From non-technical executives to government officials, a question of concern often arises: “Are we at risk for a cyber attack?”
The simple answer is, of course, yes. All organizations are at risk for a cyber attack, at all times.
However, the real question they are trying to understand is: “How do we understand the risk of a cyber attack?”
To answer that question, let’s start with one fundamental aspect – your organization is a target. So, why is that? What do you have that’s of value to a cyber criminal?
Many small businesses, non-profits, and government agencies don’t want to invest in a lot of cyber security resources because they feel they have nothing of significant value. Even larger organizations believe that attackers would much rather focus on banks and bigger, more valuable businesses.
Unfortunately, any business in the United States that utilize internet connectivity is a target for someone, somewhere. Perhaps only a target of opportunity, but a target nonetheless.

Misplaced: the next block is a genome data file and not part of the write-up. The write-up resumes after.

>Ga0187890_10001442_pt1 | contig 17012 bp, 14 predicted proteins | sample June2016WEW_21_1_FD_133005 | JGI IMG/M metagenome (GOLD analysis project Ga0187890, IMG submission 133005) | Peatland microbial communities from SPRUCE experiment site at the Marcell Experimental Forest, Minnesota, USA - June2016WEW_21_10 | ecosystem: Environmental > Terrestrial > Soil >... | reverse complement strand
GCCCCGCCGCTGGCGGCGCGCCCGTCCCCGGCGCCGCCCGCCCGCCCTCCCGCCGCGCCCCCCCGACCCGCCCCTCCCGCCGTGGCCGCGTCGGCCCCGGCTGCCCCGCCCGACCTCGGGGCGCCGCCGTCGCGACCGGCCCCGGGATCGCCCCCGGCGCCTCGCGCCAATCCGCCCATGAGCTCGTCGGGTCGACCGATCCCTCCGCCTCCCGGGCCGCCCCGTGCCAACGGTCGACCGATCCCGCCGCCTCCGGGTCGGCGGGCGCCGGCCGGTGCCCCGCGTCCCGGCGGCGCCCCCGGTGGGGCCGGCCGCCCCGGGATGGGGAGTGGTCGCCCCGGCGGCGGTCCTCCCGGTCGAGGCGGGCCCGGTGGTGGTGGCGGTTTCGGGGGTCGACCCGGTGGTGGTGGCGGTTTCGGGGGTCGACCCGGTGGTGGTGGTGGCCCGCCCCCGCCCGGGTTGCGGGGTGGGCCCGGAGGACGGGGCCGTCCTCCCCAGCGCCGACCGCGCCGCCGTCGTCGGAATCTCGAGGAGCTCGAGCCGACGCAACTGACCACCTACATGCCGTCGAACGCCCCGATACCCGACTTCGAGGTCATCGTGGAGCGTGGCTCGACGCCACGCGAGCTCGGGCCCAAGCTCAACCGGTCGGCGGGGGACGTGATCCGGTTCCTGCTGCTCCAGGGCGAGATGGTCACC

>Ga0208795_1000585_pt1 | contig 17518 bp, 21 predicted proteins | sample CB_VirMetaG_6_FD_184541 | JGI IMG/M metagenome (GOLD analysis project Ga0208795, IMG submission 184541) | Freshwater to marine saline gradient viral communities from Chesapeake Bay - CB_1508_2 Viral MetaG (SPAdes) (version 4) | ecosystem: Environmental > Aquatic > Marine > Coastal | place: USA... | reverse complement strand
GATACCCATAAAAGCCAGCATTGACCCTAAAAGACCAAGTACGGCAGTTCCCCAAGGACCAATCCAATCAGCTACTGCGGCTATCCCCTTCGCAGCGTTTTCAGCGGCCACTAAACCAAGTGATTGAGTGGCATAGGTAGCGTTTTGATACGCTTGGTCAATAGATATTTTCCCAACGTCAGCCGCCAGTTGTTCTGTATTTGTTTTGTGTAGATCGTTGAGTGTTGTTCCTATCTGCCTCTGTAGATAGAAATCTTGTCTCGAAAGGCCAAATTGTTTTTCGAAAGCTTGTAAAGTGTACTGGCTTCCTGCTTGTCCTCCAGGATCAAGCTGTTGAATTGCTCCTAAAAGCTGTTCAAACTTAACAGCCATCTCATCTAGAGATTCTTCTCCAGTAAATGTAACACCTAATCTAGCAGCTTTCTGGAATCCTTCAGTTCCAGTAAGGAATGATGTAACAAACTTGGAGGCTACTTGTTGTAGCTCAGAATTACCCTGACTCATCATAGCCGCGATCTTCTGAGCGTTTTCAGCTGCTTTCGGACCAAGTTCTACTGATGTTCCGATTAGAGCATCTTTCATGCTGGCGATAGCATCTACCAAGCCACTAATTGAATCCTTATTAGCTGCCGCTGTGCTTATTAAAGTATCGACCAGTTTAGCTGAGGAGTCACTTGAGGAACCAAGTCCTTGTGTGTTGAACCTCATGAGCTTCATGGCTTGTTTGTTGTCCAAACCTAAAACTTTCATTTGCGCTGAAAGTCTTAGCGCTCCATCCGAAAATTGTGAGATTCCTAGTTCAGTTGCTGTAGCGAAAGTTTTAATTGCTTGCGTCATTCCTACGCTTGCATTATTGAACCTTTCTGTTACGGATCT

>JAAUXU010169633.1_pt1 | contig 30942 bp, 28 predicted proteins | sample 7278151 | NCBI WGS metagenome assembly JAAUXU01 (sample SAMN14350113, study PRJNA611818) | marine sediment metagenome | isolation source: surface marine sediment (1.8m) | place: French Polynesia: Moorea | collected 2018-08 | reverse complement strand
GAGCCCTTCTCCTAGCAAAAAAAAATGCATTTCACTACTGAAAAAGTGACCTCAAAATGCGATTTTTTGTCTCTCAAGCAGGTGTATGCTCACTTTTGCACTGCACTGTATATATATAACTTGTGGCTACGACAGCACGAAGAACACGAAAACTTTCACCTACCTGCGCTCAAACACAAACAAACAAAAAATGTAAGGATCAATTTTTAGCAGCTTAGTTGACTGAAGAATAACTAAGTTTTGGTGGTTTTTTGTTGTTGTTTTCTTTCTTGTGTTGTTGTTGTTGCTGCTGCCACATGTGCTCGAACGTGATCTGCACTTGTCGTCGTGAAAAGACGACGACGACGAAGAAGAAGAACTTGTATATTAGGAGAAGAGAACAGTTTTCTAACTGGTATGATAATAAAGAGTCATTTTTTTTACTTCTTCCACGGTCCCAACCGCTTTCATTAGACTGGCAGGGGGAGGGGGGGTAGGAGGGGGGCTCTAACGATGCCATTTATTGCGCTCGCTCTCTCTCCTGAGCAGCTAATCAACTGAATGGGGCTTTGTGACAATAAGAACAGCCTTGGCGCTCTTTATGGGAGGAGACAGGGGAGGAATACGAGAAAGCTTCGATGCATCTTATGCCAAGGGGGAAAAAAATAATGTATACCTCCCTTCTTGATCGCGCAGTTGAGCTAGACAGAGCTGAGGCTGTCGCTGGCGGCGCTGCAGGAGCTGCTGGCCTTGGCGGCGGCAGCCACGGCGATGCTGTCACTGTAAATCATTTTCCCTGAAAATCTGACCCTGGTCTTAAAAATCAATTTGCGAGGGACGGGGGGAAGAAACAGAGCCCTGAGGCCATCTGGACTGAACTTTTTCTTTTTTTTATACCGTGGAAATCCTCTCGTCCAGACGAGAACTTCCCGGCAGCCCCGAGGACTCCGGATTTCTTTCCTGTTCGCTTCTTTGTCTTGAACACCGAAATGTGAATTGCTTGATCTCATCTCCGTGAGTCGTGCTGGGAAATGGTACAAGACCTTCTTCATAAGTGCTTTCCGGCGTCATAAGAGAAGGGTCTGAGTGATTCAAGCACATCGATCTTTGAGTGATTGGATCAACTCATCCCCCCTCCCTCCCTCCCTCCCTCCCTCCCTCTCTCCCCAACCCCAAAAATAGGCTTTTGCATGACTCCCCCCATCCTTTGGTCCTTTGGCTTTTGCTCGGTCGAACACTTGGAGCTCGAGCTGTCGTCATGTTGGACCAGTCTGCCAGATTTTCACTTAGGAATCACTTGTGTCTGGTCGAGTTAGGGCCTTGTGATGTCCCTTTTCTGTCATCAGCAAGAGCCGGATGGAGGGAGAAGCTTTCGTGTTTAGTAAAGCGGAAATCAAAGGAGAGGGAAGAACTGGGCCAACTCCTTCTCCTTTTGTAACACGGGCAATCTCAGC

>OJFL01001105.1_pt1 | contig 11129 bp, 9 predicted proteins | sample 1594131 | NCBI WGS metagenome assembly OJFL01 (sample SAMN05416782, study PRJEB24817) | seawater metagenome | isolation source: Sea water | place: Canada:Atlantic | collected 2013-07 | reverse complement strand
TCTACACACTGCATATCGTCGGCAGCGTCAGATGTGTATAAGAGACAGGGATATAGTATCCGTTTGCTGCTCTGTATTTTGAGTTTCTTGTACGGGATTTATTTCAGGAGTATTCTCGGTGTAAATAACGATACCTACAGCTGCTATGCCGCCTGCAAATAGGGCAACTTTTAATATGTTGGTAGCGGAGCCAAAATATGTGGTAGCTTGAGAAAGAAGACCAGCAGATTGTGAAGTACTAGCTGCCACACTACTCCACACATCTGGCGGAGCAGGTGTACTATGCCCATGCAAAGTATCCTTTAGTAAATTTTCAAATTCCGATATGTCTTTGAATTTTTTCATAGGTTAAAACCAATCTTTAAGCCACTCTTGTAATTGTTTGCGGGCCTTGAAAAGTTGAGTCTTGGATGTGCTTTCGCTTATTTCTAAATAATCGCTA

What are the valuables? Broadly: Cash, data, personal information, access, and ulterior motives. Let’s explain each in a bit more detail.
Many of us don’t feel wealthy, especially when we’re creating an organizational IT budget. However, compared to many other places in the world, our seemingly meager resources go a long way.
Five very common location for hackers and phishing attacks are: China, Iran, Nigeria, Romania and Russia.
In those countries, the average monthly salaries are:
- China – $974 / month
- Iran – $1,245 / month
- Nigeria – $559 / month
- Russia – $769 / month
- Romania – $1,172 / month
So, what does that mean? Essentially, a hacker from one of those countries could target a U.S. company through phishing or ransomware, and make out with an entire month’s salary.
In January, Coveware estimated that the average paid ransom for a ransomware attack increased from $41,179 to $84,116 between Q3 and Q4 in 2019. For a hacker from one of the five countries above, $80,000 would be five to ten years of salary.